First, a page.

Staff had the knowledge and skills to support people. Some people were involved in delivering safe guarding training. Staff received regular supervision.

People had a choice of healthy and balanced food and drink. People�s weight was monitored and effectively managed for any changes.

Staff supported people to attend healthcare and social care appointments to maintain their health and wellbeing.



Updated 14 January 2017

The service was caring.

People were well cared for. They were treated with care and kindness. People�s dignity and privacy was respected.

Staff interacted with people in a respectful, caring and positive way and used individual communication methods to interact with people.

People, relatives and appropriate health professionals were involved in their plan of care.



Updated 14 January 2017

The service was responsive.

Care plans were person centred. Care needs and plans were reviewed regularly. People were involved in planning their care.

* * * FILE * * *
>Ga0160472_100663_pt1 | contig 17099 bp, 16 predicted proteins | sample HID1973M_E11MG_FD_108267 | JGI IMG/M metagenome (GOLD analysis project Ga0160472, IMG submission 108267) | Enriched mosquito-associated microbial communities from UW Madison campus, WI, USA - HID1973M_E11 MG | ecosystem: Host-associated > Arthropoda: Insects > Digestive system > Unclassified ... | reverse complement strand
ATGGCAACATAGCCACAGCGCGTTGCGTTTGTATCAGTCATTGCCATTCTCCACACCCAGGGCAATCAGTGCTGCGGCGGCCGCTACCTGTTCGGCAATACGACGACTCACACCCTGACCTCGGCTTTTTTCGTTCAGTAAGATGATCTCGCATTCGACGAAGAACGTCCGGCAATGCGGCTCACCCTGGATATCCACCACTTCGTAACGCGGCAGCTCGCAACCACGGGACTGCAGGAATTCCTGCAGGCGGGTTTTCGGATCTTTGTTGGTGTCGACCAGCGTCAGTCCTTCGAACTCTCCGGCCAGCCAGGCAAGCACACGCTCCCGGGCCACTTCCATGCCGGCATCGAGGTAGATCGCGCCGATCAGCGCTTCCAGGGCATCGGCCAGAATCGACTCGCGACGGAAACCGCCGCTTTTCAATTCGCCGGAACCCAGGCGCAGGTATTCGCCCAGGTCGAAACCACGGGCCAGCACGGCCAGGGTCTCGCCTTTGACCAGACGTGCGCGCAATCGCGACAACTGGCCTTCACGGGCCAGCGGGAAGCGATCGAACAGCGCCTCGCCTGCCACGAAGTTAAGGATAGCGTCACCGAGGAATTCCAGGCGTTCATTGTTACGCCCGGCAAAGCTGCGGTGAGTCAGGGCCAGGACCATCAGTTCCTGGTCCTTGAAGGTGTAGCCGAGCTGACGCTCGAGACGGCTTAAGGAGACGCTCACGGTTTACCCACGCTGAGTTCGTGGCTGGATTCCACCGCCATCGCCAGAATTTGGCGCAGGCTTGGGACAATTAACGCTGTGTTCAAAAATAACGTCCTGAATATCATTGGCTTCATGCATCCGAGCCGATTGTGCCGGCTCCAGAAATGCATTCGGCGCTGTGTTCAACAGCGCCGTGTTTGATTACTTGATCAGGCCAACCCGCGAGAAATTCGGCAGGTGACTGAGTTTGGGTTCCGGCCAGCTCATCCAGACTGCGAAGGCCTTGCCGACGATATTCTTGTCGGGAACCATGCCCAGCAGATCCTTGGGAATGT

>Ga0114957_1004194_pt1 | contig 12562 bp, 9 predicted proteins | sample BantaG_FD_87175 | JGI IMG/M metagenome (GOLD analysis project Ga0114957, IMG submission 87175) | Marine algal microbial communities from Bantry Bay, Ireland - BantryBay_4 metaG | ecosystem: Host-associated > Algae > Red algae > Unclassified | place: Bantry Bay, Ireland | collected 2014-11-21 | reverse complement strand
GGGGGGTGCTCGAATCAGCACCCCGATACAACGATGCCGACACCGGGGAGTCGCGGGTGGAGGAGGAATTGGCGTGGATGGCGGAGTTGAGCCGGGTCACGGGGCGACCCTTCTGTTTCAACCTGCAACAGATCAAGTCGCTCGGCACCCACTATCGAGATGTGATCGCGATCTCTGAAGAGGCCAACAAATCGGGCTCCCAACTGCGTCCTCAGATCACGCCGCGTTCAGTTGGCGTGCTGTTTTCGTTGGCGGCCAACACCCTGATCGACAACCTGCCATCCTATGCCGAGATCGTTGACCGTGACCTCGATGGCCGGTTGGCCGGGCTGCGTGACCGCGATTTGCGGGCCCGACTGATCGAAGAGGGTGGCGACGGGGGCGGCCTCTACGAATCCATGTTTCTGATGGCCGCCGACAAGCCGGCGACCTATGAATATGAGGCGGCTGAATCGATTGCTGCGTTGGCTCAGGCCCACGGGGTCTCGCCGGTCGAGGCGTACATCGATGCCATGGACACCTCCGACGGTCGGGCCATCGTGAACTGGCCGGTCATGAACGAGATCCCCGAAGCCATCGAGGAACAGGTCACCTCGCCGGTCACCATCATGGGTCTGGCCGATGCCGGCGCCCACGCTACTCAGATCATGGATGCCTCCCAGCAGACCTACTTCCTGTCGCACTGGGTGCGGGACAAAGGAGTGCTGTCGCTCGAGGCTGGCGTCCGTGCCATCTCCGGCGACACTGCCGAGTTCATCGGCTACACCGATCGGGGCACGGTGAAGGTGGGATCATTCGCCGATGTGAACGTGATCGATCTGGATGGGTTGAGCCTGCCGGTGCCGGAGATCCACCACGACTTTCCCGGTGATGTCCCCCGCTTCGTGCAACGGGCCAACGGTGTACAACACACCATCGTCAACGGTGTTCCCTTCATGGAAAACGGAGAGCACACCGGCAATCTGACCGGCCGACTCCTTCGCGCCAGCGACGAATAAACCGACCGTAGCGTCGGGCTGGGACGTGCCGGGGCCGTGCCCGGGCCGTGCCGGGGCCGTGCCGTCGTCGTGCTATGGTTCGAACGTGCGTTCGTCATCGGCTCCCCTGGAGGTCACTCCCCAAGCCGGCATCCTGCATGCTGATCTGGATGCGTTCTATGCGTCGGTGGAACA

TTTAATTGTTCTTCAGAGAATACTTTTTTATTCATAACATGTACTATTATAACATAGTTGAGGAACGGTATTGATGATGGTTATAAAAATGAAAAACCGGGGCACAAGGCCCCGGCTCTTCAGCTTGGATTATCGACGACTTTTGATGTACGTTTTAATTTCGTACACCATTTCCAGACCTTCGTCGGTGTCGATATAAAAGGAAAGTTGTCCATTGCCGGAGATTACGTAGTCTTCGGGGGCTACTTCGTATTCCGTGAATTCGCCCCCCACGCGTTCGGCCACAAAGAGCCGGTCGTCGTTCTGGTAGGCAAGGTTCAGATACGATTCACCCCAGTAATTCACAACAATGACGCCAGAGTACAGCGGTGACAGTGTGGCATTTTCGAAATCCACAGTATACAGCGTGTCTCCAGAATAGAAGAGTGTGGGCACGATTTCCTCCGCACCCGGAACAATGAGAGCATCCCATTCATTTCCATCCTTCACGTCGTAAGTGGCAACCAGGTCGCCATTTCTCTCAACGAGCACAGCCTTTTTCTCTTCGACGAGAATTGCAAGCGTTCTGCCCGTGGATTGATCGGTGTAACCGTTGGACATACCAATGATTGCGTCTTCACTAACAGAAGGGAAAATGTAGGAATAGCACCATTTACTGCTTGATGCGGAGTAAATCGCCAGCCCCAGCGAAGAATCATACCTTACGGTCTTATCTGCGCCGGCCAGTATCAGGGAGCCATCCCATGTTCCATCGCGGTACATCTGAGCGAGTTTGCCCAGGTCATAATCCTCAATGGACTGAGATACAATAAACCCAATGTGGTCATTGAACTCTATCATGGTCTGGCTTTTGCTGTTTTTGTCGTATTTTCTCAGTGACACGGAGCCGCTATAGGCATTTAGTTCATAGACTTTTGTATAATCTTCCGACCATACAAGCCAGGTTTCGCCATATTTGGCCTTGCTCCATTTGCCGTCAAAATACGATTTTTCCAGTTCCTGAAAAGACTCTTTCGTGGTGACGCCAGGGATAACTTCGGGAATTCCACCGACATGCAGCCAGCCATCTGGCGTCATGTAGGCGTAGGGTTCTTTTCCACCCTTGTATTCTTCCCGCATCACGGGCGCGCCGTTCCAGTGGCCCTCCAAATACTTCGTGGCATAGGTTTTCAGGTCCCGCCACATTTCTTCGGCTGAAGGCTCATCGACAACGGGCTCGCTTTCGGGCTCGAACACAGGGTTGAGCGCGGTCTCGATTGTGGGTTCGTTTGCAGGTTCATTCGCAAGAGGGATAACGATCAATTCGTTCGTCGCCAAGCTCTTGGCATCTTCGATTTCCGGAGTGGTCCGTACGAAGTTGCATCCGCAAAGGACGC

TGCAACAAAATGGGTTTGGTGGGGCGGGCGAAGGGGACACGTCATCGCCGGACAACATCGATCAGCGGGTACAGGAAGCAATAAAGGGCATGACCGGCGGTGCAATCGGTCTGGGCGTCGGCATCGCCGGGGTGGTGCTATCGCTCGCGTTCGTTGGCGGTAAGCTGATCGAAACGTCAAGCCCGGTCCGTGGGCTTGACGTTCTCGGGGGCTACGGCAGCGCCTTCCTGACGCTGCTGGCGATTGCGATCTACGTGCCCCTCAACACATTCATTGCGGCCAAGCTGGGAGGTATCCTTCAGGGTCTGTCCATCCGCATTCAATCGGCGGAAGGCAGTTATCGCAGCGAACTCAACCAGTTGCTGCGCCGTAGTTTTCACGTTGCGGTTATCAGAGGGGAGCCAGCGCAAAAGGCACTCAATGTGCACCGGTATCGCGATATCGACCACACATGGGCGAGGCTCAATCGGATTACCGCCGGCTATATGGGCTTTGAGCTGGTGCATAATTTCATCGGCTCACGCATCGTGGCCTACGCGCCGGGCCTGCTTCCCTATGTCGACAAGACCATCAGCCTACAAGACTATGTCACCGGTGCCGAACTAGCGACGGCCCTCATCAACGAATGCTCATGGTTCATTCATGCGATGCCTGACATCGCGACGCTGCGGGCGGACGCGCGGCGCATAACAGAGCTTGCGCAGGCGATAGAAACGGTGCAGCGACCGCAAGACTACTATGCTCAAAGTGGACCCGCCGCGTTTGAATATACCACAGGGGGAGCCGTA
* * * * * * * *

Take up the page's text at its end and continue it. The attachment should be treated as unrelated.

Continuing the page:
There were activities offered, which people told us they enjoyed. However, people told us that they wanted more activities in the community.

People and their relatives told us they felt listened to. Complaints had been responded to in line with the organisations policy. People were involved in the running of the home.



Updated 14 January 2017

The service was well led.

There was an open and positive culture.

There were robust procedures in place to monitor the quality of the service. Where issues were identified, actions plans were in place these had been addressed.

People, staff and relatives said that they felt supported and that the management was approachable.